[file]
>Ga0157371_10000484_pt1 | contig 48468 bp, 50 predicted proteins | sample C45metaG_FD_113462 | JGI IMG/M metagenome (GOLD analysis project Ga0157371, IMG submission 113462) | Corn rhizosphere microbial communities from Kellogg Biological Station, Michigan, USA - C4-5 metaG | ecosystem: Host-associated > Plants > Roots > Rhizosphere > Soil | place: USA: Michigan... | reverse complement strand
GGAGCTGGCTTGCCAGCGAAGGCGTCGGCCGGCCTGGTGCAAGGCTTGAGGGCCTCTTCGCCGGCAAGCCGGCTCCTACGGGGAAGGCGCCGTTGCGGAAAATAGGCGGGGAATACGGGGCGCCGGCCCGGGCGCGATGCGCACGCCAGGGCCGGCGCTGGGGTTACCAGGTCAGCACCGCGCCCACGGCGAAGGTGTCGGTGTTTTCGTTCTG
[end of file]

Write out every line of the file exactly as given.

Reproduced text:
>Ga0157371_10000484_pt1 | contig 48468 bp, 50 predicted proteins | sample C45metaG_FD_113462 | JGI IMG/M metagenome (GOLD analysis project Ga0157371, IMG submission 113462) | Corn rhizosphere microbial communities from Kellogg Biological Station, Michigan, USA - C4-5 metaG | ecosystem: Host-associated > Plants > Roots > Rhizosphere > Soil | place: USA: Michigan... | reverse complement strand
GGAGCTGGCTTGCCAGCGAAGGCGTCGGCCGGCCTGGTGCAAGGCTTGAGGGCCTCTTCGCCGGCAAGCCGGCTCCTACGGGGAAGGCGCCGTTGCGGAAAATAGGCGGGGAATACGGGGCGCCGGCCCGGGCGCGATGCGCACGCCAGGGCCGGCGCTGGGGTTACCAGGTCAGCACCGCGCCCACGGCGAAGGTGTCGGTGTTTTCGTTCTG